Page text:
Intel's 3-D leap was anticipated, but its timing still came as a surprise. "Moving the technology from the lab to the fab is a big deal," says Tom Halfhill, a senior analyst at the Linley Group, in Mountain View, Calif. Based on available road maps, Halfhill says, other chipmakers working on FinFETs are a good four to five years behind Intel. "As far as we know, nobody else is close to volume production," he says.
Intel's FinFET isn't the only foray out of Flatland. In 2012 there will be solid progress on an even more promising trick: stacking chips and wiring them together with interconnects that run straight down the stack, like elevator shafts in a skyscraper. If all goes well, this reworked interconnect technology could yield vastly faster and more efficient devices, no matter how chunky their transistors might be.
In some ways, 3-D is nothing new to chipmakers. Flash memory, for example, is stacked to cut down on volume and boost speed. But chip stacking has been limited by wiring problems. Today's interconnects don't run through the silicon itself but instead go millimeters around it, impeding speedy signaling and sapping power along the way. Horizontal real estate is also precious. The thinnest interconnects are still 25 micrometers wide, and they must be packed along the edges of a chip, putting strict limits on how many input/output connections any one chip can handle.
Thus the attractiveness of going vertical, connecting one chip to another with copper lines that go straight through the silicon. If chipmakers can cheaply manufacture these through-silicon vias (TSVs), they can pack many more connections side by side using much slimmer wires. Going through chips instead of around the side will also reduce the length of interconnects from millimeters to 50 μm or even less—as thin as individual wafers can be made. The potential advantages are huge. Samsung, one of several companies working on making dynamic RAM memory stacks connected by TSVs, has estimated that the switch to vertical interconnects will cut power consumption in half, increase bandwidth by a factor of eight, and shrink memory stacks by some 35 percent.
"It's really phenomenal that you can do something like that," says Sitaram Arkalgud, who directs the 3-D interconnect program at Sematech, a semiconductor industry consortium. "It's not often that you see this kind of a revolution come along."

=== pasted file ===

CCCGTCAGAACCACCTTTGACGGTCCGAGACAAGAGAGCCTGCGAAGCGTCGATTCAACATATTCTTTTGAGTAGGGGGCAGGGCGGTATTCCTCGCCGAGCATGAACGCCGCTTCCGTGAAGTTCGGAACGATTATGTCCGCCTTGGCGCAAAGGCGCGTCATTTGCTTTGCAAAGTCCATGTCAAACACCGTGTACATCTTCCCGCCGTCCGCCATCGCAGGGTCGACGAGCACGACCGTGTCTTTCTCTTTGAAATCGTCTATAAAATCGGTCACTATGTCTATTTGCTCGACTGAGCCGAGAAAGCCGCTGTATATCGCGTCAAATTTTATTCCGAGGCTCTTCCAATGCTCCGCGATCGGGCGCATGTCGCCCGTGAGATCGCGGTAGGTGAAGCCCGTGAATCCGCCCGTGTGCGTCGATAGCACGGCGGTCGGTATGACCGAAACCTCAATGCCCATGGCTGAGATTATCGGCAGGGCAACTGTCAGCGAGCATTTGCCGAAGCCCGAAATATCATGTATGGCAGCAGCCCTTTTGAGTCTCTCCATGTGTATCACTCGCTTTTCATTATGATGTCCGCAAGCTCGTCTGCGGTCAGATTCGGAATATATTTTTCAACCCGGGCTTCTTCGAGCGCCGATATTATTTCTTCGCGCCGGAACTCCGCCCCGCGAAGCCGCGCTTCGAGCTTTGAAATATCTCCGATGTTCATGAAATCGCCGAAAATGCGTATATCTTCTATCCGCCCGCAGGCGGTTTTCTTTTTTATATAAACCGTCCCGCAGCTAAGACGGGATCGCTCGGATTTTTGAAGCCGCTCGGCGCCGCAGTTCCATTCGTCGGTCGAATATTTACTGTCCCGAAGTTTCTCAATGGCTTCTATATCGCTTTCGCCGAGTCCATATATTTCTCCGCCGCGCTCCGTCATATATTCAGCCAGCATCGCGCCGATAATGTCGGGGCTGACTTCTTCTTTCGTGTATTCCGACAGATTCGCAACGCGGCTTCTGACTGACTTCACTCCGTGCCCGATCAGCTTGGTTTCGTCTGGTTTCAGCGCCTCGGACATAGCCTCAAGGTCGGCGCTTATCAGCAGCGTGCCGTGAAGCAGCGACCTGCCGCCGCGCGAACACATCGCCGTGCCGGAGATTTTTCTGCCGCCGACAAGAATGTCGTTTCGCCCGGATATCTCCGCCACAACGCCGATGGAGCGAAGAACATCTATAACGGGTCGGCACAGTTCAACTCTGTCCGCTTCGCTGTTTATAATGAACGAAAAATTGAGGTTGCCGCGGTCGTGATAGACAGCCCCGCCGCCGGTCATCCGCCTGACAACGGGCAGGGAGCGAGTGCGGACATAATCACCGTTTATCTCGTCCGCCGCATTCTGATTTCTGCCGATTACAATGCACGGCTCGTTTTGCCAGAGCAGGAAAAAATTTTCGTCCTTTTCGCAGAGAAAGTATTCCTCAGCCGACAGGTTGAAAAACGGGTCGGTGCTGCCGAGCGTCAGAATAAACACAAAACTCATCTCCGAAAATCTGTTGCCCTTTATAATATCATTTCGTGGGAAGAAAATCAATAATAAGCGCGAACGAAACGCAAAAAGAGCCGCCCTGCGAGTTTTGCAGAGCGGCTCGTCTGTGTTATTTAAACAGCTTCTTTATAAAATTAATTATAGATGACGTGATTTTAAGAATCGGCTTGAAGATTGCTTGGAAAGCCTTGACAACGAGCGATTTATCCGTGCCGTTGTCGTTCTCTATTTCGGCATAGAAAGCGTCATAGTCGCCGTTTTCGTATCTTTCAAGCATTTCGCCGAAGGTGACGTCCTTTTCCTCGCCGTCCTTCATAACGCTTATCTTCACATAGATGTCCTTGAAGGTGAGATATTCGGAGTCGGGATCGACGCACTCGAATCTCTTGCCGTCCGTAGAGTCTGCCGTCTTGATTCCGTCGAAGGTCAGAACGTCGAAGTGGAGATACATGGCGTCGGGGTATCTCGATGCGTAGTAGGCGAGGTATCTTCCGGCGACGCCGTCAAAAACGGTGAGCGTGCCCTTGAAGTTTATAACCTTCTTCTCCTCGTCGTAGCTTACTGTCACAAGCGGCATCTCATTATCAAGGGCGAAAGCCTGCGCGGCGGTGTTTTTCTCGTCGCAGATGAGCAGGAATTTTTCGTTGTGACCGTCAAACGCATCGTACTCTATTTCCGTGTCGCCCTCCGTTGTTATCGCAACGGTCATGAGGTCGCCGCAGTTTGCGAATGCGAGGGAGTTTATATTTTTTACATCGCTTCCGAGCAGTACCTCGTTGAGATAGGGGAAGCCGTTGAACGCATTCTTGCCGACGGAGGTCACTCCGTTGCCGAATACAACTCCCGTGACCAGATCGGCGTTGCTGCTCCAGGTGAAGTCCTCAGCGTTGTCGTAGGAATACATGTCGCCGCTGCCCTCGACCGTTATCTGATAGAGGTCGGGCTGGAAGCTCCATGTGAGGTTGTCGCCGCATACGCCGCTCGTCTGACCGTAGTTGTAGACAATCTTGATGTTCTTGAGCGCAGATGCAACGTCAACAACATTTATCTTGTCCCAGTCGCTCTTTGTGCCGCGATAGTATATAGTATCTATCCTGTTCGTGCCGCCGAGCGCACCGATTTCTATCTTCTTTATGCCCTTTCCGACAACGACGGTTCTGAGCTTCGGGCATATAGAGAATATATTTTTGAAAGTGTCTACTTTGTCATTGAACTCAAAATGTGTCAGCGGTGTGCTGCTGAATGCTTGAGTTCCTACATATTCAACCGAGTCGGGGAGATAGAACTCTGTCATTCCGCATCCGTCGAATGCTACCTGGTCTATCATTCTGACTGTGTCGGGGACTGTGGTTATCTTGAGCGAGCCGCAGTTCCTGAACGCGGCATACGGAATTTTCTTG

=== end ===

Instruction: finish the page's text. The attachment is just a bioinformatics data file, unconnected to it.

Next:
To build TSVs, a wafer maker has to etch deep, narrow holes into a silicon wafer and then fill them with a nearly flawless layer of insulating material and then copper. But as a wafer heats up, copper expands at more than five times the rate that silicon does, exerting stress that can crack the wafer and render it useless.
Shepherding these wafers through the chip manufacturing process is also a challenge. Each wafer must be thinned to roughly 50 μm, less than the thickness of a human hair. Wafers that thin can curl up like pencil shavings. To work with them, chipmakers have to temporarily attach them to plates that can stabilize them during processing.
But industry watchers say that most of the main technical hurdles have now been overcome. This year, companies will be working out ways to introduce TSVs without adding significantly to the cost of making a chip. This is "the year we figure out how to make them manufacturable. It's the year of process development and yield improvement," says industry consultant E. Jan Vardaman, president of TechSearch International, in Austin, Texas.
In fact, the most dramatic achievement in the coming year might be a simple stacking configuration that's often called 2.5D. This approach takes advantage of TSVs by running them through an intermediate layer of silicon called an interposer, which sits between an IC and a PC board. By one measure, the technology is more or less two-dimensional. All the packages you choose to put in a device—RF receivers, graphics units, memory, logic—still sit on the plane of the motherboard. But instead of copper traces running across the motherboard from package to package, in this configuration copper connections run through TSVs and past the interposer layer, where the vertical wiring is connected in a series of horizontal patterned layers. By moving all the connections outside the plane, device makers can place chips right next to one another, saving space and power.
One of the pioneers of interposer technology is Xilinx, in San Jose, Calif., which has used TSVs to wire together four field-programmable gate arrays to form the world's largest FPGA. This programmable pachyderm contains nearly 7 billion transistors, easily 50 percent more than the biggest single FPGA, Xilinx says. The firm estimates that the device consumes less than a fifth of the power that would be needed to operate a comparable set of individually packaged FPGAs strung together with traditional copper interconnects.